The National Company Law Tribunal (NCLT) on Monday dismissed the petitions of Cyrus Mistry challenging his removal as Tata Sons chairman and alleging that group patriarch Rata Tata's conduct was prejudicial to the company. A special bench of the tribunal held that the Board of Directors at Tata Sons was competent to remove Mistry as the executive chairperson of the company.
NCLT bench members B S V Prakash Kumar and V Nallasenapathy said that Mistry was ousted as chairman because the Tata Sons' Board and its majority shareholders had lost confidence in him. Mistry, who was ousted from the board of Tata Sons after a four-year stint in October 2016, claimed in his petition to NCLT in December 2016 that he was illegally removed as chairman of the software-to-salt conglomerate.
He had also pointed out corporate governance lapses and insider trading in the group.
Reading out the judgment's operative part, the bench said Mistry sent out crucial information related to Tata firms to the Income Tax Department, leaked information to the press, and after that he came out in public against the company and its board members. The removal of Cyrus Mistry as executive chairperson was because the board lost confidence and not because they were contemplating that he would cause discomfort to Ratan Tata, Soonawala (the group trustee) and other respondents, the judgment added.
The tribunal also rejected Mistry's allegations against Tata Sons Board and Ratan Tata of mismanagement of affairs and oppression of minority shareholders. It also rejected all allegations of lapses in governance on part of the group when it came to AirAsia, Nano and Aircel, and of a breakdown of corporate governance. The bench said it had found no merit in Mistry's allegations and concluded that the Board was acting in accordance with the Companies Act of 2013.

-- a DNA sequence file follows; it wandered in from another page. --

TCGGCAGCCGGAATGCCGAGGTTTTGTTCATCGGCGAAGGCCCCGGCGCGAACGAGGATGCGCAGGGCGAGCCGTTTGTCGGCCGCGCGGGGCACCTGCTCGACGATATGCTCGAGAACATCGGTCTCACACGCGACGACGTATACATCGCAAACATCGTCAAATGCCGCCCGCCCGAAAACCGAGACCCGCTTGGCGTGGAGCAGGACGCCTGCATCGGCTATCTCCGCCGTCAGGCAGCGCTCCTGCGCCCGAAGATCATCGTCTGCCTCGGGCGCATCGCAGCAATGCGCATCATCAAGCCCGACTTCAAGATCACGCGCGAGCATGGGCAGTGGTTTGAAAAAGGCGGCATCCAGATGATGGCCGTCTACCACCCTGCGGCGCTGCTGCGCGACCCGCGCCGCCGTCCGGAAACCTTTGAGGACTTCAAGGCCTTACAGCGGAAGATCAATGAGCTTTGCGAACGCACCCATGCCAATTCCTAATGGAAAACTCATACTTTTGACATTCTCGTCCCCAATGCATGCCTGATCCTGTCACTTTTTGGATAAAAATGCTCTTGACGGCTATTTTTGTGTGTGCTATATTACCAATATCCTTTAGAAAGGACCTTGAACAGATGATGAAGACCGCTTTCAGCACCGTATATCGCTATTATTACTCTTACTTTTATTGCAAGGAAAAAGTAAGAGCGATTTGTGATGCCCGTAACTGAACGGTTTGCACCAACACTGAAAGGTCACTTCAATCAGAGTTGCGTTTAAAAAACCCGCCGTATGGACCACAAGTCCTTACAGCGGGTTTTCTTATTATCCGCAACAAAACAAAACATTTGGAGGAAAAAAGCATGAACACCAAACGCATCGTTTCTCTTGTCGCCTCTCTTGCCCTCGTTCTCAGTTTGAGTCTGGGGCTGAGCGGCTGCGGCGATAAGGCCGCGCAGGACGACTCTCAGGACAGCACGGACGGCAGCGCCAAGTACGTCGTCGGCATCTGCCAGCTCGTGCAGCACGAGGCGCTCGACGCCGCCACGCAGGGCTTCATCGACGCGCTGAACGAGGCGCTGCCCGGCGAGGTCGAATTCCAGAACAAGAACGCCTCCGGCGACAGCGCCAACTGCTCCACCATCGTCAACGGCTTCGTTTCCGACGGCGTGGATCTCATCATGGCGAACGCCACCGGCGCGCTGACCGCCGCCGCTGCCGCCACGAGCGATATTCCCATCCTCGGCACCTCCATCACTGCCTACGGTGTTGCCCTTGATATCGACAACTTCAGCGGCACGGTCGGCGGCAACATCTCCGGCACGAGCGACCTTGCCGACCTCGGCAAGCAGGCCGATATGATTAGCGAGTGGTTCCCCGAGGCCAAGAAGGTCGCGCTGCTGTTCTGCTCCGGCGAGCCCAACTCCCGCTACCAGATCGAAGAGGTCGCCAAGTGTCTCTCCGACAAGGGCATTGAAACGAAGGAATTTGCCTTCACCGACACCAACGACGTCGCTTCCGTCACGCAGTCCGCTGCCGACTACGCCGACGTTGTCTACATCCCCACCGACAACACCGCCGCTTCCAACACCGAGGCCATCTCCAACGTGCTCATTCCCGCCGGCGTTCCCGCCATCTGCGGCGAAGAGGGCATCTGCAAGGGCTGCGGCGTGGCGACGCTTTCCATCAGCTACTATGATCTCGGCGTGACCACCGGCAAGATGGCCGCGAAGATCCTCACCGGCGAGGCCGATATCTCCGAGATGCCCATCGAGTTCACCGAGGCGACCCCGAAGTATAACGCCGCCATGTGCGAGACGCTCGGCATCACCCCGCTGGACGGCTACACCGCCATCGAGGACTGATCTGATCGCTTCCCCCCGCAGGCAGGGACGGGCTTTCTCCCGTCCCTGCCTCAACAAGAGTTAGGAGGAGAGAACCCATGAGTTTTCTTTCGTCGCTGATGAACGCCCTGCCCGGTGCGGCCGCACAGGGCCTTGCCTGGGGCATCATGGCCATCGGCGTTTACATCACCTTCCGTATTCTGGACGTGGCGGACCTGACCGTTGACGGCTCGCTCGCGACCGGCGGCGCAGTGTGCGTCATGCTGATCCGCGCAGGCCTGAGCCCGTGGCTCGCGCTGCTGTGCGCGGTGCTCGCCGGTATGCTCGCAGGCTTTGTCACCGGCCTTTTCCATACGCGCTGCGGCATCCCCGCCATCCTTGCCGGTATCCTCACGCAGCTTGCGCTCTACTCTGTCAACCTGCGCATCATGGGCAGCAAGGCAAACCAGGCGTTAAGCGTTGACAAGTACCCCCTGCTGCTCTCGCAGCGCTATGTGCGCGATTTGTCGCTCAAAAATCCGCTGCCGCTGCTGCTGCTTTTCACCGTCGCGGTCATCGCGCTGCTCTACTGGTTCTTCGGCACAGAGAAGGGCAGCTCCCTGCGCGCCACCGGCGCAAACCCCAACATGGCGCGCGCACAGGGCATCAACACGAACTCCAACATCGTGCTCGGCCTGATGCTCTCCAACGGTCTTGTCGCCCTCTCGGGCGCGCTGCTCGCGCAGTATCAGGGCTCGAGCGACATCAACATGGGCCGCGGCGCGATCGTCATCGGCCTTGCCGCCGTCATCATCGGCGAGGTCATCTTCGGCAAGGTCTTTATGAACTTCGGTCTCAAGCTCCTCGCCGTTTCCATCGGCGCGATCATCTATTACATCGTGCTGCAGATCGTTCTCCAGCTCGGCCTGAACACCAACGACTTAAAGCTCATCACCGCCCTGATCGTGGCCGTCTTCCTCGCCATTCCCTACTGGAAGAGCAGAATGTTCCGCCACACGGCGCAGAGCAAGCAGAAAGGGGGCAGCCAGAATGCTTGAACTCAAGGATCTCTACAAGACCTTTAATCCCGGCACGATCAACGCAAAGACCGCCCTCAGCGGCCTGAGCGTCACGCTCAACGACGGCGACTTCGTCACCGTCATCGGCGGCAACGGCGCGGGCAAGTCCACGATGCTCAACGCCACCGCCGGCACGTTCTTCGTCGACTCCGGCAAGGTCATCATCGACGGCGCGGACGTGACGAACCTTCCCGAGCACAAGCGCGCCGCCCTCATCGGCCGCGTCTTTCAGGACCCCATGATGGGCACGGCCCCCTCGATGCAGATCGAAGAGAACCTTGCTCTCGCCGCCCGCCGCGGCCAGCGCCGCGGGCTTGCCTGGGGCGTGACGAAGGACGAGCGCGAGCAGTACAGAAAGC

Ratan Tata, on his part, said, "The judgement of the NCLT has been a vindication of the actions that Tata Sons felt obliged to take in October 2016. It is a reinforcement of the principles and forthrightness that prevails in our judicial system, which should make all of us proud of our country and its democracy."
"The ruling is in line with the earlier position expressed by the Tribunal. An appeal on merits will be pursued," a statement from Mistry's office said. The statement described the ruling as disappointing although not surprising. It said Mistry would continue to strive for ensuring good governance and protection of interests of minority shareholders and all stakeholders in Tata Sons from the wilful brute rule of the majority. Not only the facts that were under consideration but also subsequent facts and developments that continue to evidence oppression and mismanagement will be under scrutiny and will be pursued in full earnest, the statement added.
Mistry's family, through a set of two investment firms, holds around 18 percent in Tata Sons, making his family the single biggest shareholder of the conglomerate.
The Tata Trusts, a group of public charities, hold over 66 percent in the group company. The Trusts are currently chaired by Tata family patriarch Ratan Tata. Welcoming the order, Tata Sons Chairman N Chandrasekaran hoped that a finality will be given to the judgement of NCLT, by all concerned in the larger interest of companies, the shareholders and the public. The judgement has only reaffirmed and vindicated Tata Sons and its operating companies have always acted in a fair manner and in the best interest of its stakeholders, he said in a statement.